spam and you automatically have a 50% non-bounce success
rate with the mail relay.
Of, course, this depends upon the mail addresses all
being real ones. If the list has been poisoned with false
email addresses, they will all bounce, reducing the
proportion regardless of the nature of the content. So,
how can we poison the email lists? We know that email
address list compilers use spiders to work their way
around the Internet, looking for mailto: strings in web
pages or even joe (at) bloggs (dot) com is not clever
enough nowadays. So, all we have to do is provide them
with a web page or twenty, filled with bogus email
If you have a website, but do not use
that IP address for mail services, you can have a few
pages of dedicated email links that are all false. You
can stop genuine search engine spiders from looking at
them by using the robots.txt file - something that a
spam-bot might use to point it in the right direction.
When the spam-bots spider your web pages, they will pick
up on all of these addresses and think that they have hit
gold. All you need to do is have a convincing looking set
of pages that look like they are a directory of company
employees or customers that the spam-bot can see.
Obtaining name lists
How do we make one of these? First of all, we need
some names. There are various lists of first names and
last names on the Internet that you can download - just
type 'first names list' and get the results. Some of
these have the frequency next to them so that instead of
the same unlikely name popping up with the same frequency
as common names ('John' appearing the same number of
times as 'Shula'), you can use the frequencies to change
their probabilities of being selected.
If you get a combined list of boy's and girl's names,
you can copy the table into a spreadsheet which will put
them into columns for you. You will then be able to
highlight the columns you want for each list (male/female
name + frequency) and paste it into a text editor, then
saving it as a text file.
Using the list
Next, you need to write a program that will use these
names to create email addresses.
If you have a list with the frequencies (these are
usually census data with the empirical frequency next to
each name), you can write a program that will first of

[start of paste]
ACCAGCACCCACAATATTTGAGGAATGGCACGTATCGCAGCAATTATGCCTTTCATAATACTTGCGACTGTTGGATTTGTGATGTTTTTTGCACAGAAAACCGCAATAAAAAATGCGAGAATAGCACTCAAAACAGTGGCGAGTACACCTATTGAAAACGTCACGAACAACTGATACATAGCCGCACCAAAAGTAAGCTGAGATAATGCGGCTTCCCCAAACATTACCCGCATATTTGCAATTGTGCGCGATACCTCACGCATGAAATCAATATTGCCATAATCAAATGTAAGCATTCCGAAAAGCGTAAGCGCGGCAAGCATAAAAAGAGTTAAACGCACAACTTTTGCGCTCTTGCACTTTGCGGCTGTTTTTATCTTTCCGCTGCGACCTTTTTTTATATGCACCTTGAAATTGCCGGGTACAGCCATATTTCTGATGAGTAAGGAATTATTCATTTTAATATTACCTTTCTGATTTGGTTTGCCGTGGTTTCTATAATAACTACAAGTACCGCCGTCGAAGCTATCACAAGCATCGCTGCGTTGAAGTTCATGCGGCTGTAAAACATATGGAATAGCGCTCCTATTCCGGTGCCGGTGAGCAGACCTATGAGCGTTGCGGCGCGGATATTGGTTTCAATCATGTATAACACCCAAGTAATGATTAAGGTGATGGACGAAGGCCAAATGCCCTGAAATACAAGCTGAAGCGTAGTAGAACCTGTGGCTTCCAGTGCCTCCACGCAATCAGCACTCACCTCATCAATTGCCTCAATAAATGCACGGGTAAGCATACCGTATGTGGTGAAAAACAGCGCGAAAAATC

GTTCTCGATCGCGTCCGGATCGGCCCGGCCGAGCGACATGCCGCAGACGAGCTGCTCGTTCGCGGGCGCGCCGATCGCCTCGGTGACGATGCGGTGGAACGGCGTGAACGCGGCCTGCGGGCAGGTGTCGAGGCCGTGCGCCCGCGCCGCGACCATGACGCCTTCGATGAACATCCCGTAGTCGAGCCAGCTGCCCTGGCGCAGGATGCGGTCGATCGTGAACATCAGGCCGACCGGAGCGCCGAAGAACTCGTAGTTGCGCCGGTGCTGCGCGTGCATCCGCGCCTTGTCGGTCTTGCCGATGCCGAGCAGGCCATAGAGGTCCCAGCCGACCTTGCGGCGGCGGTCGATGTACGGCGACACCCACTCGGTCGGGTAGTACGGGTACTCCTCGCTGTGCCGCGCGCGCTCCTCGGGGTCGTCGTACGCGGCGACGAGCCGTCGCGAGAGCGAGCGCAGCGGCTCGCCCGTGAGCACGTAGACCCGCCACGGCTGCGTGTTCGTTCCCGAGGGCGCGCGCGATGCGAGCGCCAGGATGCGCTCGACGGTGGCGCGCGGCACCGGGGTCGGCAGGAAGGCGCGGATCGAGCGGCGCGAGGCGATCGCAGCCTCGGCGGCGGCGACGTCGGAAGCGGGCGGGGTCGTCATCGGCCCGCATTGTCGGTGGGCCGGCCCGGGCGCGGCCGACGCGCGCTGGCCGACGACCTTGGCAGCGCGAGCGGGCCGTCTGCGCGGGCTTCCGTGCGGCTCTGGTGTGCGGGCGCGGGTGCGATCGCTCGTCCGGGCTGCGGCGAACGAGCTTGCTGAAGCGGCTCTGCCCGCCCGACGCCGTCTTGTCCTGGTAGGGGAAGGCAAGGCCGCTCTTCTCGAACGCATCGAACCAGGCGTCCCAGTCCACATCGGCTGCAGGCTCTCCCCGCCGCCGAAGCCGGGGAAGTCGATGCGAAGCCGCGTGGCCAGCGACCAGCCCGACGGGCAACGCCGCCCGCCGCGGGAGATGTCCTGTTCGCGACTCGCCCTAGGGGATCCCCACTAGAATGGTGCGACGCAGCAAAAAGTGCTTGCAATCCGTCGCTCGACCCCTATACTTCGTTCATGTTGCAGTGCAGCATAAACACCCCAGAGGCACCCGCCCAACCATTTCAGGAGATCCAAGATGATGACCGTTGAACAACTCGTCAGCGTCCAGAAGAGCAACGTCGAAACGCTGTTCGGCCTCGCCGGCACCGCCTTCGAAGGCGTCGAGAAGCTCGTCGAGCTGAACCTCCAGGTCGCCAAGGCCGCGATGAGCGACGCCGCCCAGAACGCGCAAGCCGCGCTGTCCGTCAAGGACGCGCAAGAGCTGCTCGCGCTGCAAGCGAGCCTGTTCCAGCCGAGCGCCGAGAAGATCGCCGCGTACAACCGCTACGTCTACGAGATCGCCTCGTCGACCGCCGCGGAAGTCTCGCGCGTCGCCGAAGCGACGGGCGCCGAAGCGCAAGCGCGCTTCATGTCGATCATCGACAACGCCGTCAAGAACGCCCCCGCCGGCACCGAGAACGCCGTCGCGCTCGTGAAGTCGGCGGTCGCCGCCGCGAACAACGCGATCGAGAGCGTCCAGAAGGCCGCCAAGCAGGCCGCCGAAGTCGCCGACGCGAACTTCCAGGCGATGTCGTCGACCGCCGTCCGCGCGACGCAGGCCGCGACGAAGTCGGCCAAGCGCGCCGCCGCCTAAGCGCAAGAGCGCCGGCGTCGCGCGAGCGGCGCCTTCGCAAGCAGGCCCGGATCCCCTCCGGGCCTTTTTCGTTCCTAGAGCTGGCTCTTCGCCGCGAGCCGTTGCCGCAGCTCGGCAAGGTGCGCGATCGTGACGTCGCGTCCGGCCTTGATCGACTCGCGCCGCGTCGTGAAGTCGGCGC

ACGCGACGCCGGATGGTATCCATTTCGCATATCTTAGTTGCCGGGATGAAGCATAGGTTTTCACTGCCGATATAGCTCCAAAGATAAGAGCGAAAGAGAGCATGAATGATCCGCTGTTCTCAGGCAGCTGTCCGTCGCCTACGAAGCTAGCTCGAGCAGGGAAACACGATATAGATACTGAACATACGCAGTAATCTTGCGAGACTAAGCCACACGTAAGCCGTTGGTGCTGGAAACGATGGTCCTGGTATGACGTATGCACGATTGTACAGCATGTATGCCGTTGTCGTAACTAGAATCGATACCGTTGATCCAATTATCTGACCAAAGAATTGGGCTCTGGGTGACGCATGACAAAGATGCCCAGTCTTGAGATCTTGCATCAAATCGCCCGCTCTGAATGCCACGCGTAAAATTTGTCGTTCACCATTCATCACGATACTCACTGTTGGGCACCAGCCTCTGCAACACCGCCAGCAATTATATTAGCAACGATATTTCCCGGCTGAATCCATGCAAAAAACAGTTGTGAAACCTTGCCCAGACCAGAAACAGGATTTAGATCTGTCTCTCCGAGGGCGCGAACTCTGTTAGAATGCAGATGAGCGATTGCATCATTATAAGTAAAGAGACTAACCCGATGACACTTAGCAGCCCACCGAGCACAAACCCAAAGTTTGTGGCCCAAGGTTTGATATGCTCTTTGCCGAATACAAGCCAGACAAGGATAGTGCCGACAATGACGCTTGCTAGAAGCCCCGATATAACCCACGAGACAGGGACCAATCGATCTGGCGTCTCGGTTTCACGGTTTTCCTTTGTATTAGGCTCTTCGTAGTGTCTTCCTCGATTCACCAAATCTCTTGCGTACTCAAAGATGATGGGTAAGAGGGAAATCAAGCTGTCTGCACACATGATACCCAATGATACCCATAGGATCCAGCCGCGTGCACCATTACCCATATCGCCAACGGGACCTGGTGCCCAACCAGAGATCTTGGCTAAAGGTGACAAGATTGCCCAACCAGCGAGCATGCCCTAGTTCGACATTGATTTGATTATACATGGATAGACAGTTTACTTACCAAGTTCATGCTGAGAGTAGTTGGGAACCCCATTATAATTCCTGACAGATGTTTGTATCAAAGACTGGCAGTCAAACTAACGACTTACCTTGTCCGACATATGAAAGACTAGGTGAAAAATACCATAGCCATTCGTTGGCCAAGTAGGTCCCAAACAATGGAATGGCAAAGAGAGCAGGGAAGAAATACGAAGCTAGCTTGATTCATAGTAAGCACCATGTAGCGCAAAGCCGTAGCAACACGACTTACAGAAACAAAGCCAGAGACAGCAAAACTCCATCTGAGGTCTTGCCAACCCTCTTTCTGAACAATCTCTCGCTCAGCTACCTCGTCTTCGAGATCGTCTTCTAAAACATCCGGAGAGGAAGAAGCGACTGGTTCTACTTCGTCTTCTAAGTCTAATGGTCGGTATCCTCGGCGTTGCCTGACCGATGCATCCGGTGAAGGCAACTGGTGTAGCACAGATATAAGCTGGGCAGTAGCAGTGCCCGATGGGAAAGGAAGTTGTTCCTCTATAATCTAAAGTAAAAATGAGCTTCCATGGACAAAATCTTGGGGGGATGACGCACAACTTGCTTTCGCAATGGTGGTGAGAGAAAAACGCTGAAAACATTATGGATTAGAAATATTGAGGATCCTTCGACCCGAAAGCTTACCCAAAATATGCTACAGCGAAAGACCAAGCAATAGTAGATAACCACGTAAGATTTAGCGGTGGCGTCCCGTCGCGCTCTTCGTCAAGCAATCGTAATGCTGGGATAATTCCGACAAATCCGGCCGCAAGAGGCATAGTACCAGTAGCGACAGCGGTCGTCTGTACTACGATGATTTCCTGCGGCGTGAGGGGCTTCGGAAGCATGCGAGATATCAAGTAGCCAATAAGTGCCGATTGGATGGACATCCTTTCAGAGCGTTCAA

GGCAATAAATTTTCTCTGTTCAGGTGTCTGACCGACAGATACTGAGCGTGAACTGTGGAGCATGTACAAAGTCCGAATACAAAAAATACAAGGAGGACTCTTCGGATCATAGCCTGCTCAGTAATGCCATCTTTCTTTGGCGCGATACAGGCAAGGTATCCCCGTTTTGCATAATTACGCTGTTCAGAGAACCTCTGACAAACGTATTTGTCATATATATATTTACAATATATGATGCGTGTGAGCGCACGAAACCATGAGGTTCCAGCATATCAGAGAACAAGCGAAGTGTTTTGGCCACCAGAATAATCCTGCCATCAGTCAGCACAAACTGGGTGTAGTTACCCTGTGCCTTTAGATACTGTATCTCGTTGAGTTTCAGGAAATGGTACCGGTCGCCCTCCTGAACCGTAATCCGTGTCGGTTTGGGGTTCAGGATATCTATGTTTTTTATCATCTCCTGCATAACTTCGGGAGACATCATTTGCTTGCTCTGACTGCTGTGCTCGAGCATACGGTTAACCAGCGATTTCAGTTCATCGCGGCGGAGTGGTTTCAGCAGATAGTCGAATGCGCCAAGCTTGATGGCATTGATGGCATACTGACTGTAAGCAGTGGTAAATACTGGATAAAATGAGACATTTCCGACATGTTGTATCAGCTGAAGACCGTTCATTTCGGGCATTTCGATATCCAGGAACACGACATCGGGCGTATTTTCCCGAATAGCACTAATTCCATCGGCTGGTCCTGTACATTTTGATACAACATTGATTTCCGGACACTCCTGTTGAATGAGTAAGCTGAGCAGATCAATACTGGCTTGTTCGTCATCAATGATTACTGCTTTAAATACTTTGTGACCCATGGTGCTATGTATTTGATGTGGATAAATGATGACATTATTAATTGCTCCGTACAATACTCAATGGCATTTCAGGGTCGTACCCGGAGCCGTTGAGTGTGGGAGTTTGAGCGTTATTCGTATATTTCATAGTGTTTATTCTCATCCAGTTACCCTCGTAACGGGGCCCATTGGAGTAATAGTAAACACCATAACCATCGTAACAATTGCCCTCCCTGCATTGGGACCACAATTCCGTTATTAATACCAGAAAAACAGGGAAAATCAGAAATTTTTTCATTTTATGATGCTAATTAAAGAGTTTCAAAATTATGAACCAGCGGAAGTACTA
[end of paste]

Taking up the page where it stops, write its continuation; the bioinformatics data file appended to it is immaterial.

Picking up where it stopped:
all, load up the names into an array (this can be done
with male and female names in the same array if you want
equal distribution) of the form [string][longinteger],
add up the frequency totals and then choose random
numbers between 1 and the total (or 0 and the total-1 if
you are doing it that way). Next, start at the second
long integer value and add the previous long integer to
it, storing the result in the second long integer array
So, if the last number was 120,000, choose a number
between 1 (for the first of the first name) and 120,000.
If our random number is 12,642, this represents 'Chris'
in our example because the end of the Freds is at 10096
and the end of the Chrises is at 13857. You can speed up
a search of a thousand names by using successive
approximation where you start in the middle and if it is
higher, you go to the middle of the upper half and so on.
As these numbers are skewed, you might find that you can
get quicker results if you choose a different starting
point for each iteration if the computer time is that
important to you.
You just need to load up the names into an array and
then choose them. If they were compiled by frequency (ie,
is not an alphabetical list), you can skew the
probabilities by using a function of the random number.
We now have a list of names that we can pluck proper
sounding names from. Next, we need to make them into
Email addresses come in a number of formats when used
by corporations which include:
- [firstname].[lastname]@company.com -
- [lastname].[firstname]@company.com -
- [firstinitial].[lastname]@company.com -
- [firstname][numberbetween1and999]@company.com -
These can be with or without the dot in the username
part of the address. As for a company name, you can
register a free domain name on a permanent basis (ie not
temporary) and point it at your firewall (note that at
the beginning, I said that you should use an address that